are civilians. no one is firing. >> egypt has denied reports to be arranged a truce. >> for more on the high stakes of this escalating violence, i folk with former senator george mitchell. -- i spoke with former senator george mitchell. thank you very much for joining me. neither side appears to be backing down. this is not going to be over in a few days. just how serious is this? could we be seeing the start of the war? >> it is a very serious issue. i've been saying for some time, nearly a year, there was a will that had created a false sense of security on all sides. the real danger is not so much from the internal conflict within gaza, it is given the highly unstable and volatile situation in the region, this could be a spark that lights a conflict that extent in other unpredictable ways. it is a very serious matter. >> are you seeing any signs of that happening imminently? >> there is a long pattern in history. neither side appears to be backing down. that is in the case in the past. in the past, they have found in their mutual interest to establish a cease-fire for a period. that is th
when there will be a need. >> suarez: with today's escalation, egypt pressed for an end to the israeli air strikes. today, palestinian president mahmoud abbas asked the arab league to call an urgent meeting to discuss the strikes, and united nations chief ban ki-moon called for a "de-escalation of tensions." >> suarez: for more, i'm joined by phone with sheera frenkel, middle east correspondent for the "times of london" in jerusalem. sheera, we reported on the rising tensions between the israelis and the palestinians in gaza. but was there something in particular that set this off? >> in the last three or four hours that there have been a slowdown in hostilities between israel and the gaza strip. in fact, earlier in today there had been no exchanges of violence across the border. but when i spoke to officials about why they decided to start targeted assassinations and launch the operation in gaza, their answer was actually intelligence data they had received that militants in gaza had been smuggling in more high tech weapons and that it would really create damage to the military arsena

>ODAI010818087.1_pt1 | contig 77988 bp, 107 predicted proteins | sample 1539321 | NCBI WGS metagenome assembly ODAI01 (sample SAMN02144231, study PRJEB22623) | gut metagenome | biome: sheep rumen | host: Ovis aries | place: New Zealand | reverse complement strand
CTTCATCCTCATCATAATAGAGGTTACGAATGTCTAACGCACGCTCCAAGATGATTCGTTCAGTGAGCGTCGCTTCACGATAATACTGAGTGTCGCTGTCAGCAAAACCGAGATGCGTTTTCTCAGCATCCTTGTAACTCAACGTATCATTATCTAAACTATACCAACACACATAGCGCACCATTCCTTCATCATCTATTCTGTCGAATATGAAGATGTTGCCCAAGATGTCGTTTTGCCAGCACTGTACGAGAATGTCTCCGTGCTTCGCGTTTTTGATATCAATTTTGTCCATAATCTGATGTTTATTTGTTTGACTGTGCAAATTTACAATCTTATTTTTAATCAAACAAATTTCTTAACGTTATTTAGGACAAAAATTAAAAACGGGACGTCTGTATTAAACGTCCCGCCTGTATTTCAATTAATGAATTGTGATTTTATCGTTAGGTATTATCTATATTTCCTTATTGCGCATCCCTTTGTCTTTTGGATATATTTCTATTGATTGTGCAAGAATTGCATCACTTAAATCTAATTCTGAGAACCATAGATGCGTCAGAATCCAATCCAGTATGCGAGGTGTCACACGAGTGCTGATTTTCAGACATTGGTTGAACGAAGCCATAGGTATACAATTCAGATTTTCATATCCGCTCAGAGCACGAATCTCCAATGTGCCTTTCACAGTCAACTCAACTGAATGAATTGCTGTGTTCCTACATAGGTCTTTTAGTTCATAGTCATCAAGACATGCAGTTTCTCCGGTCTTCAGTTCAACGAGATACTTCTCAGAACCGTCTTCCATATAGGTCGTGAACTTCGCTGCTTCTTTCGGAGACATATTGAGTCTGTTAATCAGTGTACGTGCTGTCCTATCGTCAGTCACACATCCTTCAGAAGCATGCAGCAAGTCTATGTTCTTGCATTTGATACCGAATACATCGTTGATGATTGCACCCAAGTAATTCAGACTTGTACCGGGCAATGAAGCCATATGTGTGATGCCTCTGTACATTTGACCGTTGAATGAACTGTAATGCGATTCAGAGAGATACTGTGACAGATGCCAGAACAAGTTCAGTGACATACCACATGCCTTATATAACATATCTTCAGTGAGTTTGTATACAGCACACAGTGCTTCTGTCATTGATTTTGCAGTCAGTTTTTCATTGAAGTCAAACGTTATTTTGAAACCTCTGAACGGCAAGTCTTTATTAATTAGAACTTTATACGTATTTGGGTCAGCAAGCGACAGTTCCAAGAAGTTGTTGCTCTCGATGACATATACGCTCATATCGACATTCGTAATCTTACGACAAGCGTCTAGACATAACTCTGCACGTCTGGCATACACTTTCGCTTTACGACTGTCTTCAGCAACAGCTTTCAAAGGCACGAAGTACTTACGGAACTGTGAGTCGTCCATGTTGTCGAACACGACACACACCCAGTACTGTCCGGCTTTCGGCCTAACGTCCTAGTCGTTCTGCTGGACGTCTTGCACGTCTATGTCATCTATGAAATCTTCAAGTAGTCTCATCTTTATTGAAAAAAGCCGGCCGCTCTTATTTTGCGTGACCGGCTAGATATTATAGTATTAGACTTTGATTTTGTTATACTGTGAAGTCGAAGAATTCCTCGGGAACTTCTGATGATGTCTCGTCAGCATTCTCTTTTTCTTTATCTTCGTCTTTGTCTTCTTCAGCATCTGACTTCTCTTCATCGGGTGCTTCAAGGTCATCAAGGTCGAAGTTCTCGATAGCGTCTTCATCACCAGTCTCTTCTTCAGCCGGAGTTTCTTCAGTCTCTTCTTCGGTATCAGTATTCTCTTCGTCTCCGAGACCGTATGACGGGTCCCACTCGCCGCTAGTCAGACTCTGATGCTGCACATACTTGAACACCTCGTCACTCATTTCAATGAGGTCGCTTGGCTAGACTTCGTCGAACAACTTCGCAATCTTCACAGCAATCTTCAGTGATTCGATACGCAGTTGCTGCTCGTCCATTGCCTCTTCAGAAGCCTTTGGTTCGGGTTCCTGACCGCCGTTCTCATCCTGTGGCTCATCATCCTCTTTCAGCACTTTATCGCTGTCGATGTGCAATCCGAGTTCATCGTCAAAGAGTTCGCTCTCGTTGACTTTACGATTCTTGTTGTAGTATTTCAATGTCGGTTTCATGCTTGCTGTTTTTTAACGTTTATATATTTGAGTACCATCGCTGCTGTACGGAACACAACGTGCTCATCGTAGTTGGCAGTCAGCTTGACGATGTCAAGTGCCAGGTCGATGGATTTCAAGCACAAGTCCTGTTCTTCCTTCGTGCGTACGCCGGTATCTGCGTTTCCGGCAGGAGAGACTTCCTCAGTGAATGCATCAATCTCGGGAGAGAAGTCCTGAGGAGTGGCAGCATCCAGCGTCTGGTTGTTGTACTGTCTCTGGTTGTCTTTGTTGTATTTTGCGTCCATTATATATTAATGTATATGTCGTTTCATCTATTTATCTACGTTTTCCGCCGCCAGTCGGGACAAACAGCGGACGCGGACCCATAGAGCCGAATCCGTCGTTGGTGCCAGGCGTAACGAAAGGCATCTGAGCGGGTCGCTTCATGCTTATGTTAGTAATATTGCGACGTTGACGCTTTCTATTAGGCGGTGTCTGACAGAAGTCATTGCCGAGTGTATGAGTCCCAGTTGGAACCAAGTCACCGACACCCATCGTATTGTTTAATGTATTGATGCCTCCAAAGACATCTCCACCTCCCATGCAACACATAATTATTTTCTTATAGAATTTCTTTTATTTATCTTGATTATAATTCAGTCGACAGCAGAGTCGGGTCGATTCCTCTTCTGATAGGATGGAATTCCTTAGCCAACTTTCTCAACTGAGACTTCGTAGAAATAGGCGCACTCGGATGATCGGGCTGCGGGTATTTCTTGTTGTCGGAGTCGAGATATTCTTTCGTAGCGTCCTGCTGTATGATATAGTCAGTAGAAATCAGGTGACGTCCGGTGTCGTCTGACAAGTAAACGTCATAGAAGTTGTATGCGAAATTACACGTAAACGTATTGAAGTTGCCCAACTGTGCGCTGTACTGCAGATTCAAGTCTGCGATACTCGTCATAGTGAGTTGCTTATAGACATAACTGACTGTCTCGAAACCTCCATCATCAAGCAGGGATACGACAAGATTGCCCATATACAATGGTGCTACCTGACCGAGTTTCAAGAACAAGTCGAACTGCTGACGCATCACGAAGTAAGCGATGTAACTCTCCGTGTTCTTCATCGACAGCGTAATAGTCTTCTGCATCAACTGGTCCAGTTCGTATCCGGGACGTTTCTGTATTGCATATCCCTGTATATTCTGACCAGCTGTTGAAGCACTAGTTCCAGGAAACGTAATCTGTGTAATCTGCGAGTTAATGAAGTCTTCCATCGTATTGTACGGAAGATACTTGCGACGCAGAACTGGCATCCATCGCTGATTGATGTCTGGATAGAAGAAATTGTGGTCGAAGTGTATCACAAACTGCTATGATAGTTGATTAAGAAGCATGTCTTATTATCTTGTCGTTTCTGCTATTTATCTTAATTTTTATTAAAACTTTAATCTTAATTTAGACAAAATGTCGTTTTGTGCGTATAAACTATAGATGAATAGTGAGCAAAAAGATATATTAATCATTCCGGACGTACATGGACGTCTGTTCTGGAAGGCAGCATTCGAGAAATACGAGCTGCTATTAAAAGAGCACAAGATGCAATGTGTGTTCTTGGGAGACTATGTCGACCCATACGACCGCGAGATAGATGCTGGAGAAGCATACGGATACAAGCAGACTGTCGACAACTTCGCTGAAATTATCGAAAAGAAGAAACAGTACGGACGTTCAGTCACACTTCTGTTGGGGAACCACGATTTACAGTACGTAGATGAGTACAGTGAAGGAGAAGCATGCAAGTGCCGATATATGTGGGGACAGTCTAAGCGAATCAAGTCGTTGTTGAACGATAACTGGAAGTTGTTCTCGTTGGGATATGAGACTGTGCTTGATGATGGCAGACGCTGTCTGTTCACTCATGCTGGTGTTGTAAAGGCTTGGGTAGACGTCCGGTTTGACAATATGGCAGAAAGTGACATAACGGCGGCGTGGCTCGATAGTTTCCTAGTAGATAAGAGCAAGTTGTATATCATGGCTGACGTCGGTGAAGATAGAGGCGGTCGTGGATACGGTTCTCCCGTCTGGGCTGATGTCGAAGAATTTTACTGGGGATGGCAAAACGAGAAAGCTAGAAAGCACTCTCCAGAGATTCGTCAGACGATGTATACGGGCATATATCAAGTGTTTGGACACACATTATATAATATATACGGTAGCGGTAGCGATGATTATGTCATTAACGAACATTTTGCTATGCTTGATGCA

islamist president of egypt mohamed morsi denounced the israelis. and his government asked the u.s. to press for an end to the offensive. but the obama administration lined up with the israelis. state department spokesman mark toner said the u.s. believes israel has the right to defend itself. >> our position is clear that there's no justification for the violence that hamas and other terrorist organizations are employing against israel. and the onus is on them to cease their rocket attacks so that this de-escalation can take place. >> suarez: earlier, i spoke with the israeli ambassador to the united states michael oren to discuss the latest developments. ambassador, what's the latest from tel aviv? where the strikes accurate? have missiles actually hit the city and is anyone snurt >> thankfully nobody was hurt. the rockets struck in the greater tel aviv area. the alarms went off. the sirens, prime minister netanyahu was in the city at the time to a bomb shelter and now this simply means that 4.5 million israelis-- over half the population of the state of israel-- has come under
awakening" that began nearly two years ago. bringing the rise of elected islamist governments in egypt and elsewhere -- and a raging civil war in syria. here, too, stark rhetoric masks murky differences. romney says he'd do more to arm syria's rebels but has not said the u.s. would do the arming. the obama white house has resisted doing so, for fear heavy weapons would end up with anti-american jihadists or terrorists. vali nasr is dean of the johns hopkins school of advanced international studies. >> the differences between the candidates at the moment do not appear very large because our response to the arab spring has been fairly consistent across both political parties. >> in afghanistan, likewise, the two candidates agree on withdrawing the remaining 68,000 combat troops by the end of 2014. and after 2,000 american dead there, 4,000 in iraq, and tens of thousands wounded, neither candidate, much less the american public, seems to have the stomach for another major ground war. the danger in all this, says vali nasr, is that after all this post-9/11 turmoil and war, and the killing
Search Results 0 to 6 of about 7

Terms of Use (10 Mar 2001)